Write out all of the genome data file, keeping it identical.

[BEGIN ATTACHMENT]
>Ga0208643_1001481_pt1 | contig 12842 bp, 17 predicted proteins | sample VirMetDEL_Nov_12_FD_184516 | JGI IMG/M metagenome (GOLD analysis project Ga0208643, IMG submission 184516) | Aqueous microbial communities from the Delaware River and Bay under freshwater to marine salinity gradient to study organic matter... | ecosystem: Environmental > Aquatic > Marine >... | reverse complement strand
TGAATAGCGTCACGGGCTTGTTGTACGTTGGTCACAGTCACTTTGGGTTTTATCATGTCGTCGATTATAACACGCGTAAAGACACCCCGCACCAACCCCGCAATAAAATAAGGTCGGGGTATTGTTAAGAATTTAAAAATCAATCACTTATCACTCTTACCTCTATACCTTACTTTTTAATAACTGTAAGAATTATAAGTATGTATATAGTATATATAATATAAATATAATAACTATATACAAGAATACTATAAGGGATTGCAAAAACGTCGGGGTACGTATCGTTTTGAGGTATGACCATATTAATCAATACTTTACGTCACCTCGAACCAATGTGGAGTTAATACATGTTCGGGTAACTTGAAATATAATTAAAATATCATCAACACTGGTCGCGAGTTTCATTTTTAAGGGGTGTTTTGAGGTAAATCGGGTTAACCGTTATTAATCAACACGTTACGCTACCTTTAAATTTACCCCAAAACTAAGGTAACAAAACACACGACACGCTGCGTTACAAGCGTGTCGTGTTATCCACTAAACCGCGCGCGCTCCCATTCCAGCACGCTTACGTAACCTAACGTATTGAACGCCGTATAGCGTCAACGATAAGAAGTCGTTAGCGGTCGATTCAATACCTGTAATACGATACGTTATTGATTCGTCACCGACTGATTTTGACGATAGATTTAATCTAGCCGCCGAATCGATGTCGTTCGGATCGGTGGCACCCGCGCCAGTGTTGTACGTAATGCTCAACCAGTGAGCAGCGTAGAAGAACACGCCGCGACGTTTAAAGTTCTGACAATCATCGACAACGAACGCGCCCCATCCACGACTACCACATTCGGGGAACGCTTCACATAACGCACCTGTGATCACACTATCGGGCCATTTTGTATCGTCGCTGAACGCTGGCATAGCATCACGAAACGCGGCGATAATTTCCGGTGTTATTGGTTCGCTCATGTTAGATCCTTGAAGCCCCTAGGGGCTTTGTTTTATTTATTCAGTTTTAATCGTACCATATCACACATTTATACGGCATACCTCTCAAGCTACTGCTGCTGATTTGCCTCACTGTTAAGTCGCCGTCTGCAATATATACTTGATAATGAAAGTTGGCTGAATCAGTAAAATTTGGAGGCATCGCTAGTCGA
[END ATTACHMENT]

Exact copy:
>Ga0208643_1001481_pt1 | contig 12842 bp, 17 predicted proteins | sample VirMetDEL_Nov_12_FD_184516 | JGI IMG/M metagenome (GOLD analysis project Ga0208643, IMG submission 184516) | Aqueous microbial communities from the Delaware River and Bay under freshwater to marine salinity gradient to study organic matter... | ecosystem: Environmental > Aquatic > Marine >... | reverse complement strand
TGAATAGCGTCACGGGCTTGTTGTACGTTGGTCACAGTCACTTTGGGTTTTATCATGTCGTCGATTATAACACGCGTAAAGACACCCCGCACCAACCCCGCAATAAAATAAGGTCGGGGTATTGTTAAGAATTTAAAAATCAATCACTTATCACTCTTACCTCTATACCTTACTTTTTAATAACTGTAAGAATTATAAGTATGTATATAGTATATATAATATAAATATAATAACTATATACAAGAATACTATAAGGGATTGCAAAAACGTCGGGGTACGTATCGTTTTGAGGTATGACCATATTAATCAATACTTTACGTCACCTCGAACCAATGTGGAGTTAATACATGTTCGGGTAACTTGAAATATAATTAAAATATCATCAACACTGGTCGCGAGTTTCATTTTTAAGGGGTGTTTTGAGGTAAATCGGGTTAACCGTTATTAATCAACACGTTACGCTACCTTTAAATTTACCCCAAAACTAAGGTAACAAAACACACGACACGCTGCGTTACAAGCGTGTCGTGTTATCCACTAAACCGCGCGCGCTCCCATTCCAGCACGCTTACGTAACCTAACGTATTGAACGCCGTATAGCGTCAACGATAAGAAGTCGTTAGCGGTCGATTCAATACCTGTAATACGATACGTTATTGATTCGTCACCGACTGATTTTGACGATAGATTTAATCTAGCCGCCGAATCGATGTCGTTCGGATCGGTGGCACCCGCGCCAGTGTTGTACGTAATGCTCAACCAGTGAGCAGCGTAGAAGAACACGCCGCGACGTTTAAAGTTCTGACAATCATCGACAACGAACGCGCCCCATCCACGACTACCACATTCGGGGAACGCTTCACATAACGCACCTGTGATCACACTATCGGGCCATTTTGTATCGTCGCTGAACGCTGGCATAGCATCACGAAACGCGGCGATAATTTCCGGTGTTATTGGTTCGCTCATGTTAGATCCTTGAAGCCCCTAGGGGCTTTGTTTTATTTATTCAGTTTTAATCGTACCATATCACACATTTATACGGCATACCTCTCAAGCTACTGCTGCTGATTTGCCTCACTGTTAAGTCGCCGTCTGCAATATATACTTGATAATGAAAGTTGGCTGAATCAGTAAAATTTGGAGGCATCGCTAGTCGA